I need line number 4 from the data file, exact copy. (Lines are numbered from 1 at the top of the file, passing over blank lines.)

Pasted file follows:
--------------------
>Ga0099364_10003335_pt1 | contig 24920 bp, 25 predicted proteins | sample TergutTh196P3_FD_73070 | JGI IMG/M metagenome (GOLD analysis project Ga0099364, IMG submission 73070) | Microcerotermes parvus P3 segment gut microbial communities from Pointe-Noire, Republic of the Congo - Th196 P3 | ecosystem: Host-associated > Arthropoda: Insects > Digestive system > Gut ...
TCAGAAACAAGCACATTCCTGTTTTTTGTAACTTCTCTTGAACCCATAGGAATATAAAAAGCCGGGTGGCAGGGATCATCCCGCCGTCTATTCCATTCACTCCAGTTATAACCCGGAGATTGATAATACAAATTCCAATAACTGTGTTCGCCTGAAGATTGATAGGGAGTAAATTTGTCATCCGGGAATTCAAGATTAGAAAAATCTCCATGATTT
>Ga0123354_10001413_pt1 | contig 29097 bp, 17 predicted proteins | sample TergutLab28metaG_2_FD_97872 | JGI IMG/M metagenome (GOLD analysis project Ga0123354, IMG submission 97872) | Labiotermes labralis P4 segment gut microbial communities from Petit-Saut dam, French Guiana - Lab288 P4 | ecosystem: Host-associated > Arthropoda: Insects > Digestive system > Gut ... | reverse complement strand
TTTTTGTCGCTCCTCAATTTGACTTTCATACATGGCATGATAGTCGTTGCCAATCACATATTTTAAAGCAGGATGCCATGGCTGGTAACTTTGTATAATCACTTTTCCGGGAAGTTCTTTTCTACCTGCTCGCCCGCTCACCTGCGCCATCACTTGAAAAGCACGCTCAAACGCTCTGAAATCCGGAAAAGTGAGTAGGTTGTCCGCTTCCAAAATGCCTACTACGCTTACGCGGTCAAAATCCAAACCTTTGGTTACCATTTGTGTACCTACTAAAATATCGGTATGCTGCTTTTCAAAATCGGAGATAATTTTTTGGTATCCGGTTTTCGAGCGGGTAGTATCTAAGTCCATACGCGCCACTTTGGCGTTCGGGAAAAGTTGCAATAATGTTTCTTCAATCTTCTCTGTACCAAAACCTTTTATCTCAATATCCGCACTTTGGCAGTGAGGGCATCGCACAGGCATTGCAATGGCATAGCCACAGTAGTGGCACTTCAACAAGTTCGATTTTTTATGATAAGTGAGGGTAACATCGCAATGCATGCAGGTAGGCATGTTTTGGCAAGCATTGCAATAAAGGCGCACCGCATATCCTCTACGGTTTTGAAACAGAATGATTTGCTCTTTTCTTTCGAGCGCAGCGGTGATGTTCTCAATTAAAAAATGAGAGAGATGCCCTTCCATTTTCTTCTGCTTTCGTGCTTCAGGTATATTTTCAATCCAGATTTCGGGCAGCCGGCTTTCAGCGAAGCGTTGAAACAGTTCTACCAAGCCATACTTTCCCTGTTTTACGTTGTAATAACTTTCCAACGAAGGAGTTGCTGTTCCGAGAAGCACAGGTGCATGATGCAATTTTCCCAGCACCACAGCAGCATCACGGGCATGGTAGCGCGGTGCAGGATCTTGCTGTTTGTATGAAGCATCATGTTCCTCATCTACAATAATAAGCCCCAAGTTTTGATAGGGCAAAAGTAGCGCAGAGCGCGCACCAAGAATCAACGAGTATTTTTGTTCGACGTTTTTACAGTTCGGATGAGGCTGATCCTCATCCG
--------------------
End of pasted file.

TTTTTGTCGCTCCTCAATTTGACTTTCATACATGGCATGATAGTCGTTGCCAATCACATATTTTAAAGCAGGATGCCATGGCTGGTAACTTTGTATAATCACTTTTCCGGGAAGTTCTTTTCTACCTGCTCGCCCGCTCACCTGCGCCATCACTTGAAAAGCACGCTCAAACGCTCTGAAATCCGGAAAAGTGAGTAGGTTGTCCGCTTCCAAAATGCCTACTACGCTTACGCGGTCAAAATCCAAACCTTTGGTTACCATTTGTGTACCTACTAAAATATCGGTATGCTGCTTTTCAAAATCGGAGATAATTTTTTGGTATCCGGTTTTCGAGCGGGTAGTATCTAAGTCCATACGCGCCACTTTGGCGTTCGGGAAAAGTTGCAATAATGTTTCTTCAATCTTCTCTGTACCAAAACCTTTTATCTCAATATCCGCACTTTGGCAGTGAGGGCATCGCACAGGCATTGCAATGGCATAGCCACAGTAGTGGCACTTCAACAAGTTCGATTTTTTATGATAAGTGAGGGTAACATCGCAATGCATGCAGGTAGGCATGTTTTGGCAAGCATTGCAATAAAGGCGCACCGCATATCCTCTACGGTTTTGAAACAGAATGATTTGCTCTTTTCTTTCGAGCGCAGCGGTGATGTTCTCAATTAAAAAATGAGAGAGATGCCCTTCCATTTTCTTCTGCTTTCGTGCTTCAGGTATATTTTCAATCCAGATTTCGGGCAGCCGGCTTTCAGCGAAGCGTTGAAACAGTTCTACCAAGCCATACTTTCCCTGTTTTACGTTGTAATAACTTTCCAACGAAGGAGTTGCTGTTCCGAGAAGCACAGGTGCATGATGCAATTTTCCCAGCACCACAGCAGCATCACGGGCATGGTAGCGCGGTGCAGGATCTTGCTGTTTGTATGAAGCATCATGTTCCTCATCTACAATAATAAGCCCCAAGTTTTGATAGGGCAAAAGTAGCGCAGAGCGCGCACCAAGAATCAACGAGTATTTTTGTTCGACGTTTTTACAGTTCGGATGAGGCTGATCCTCATCCG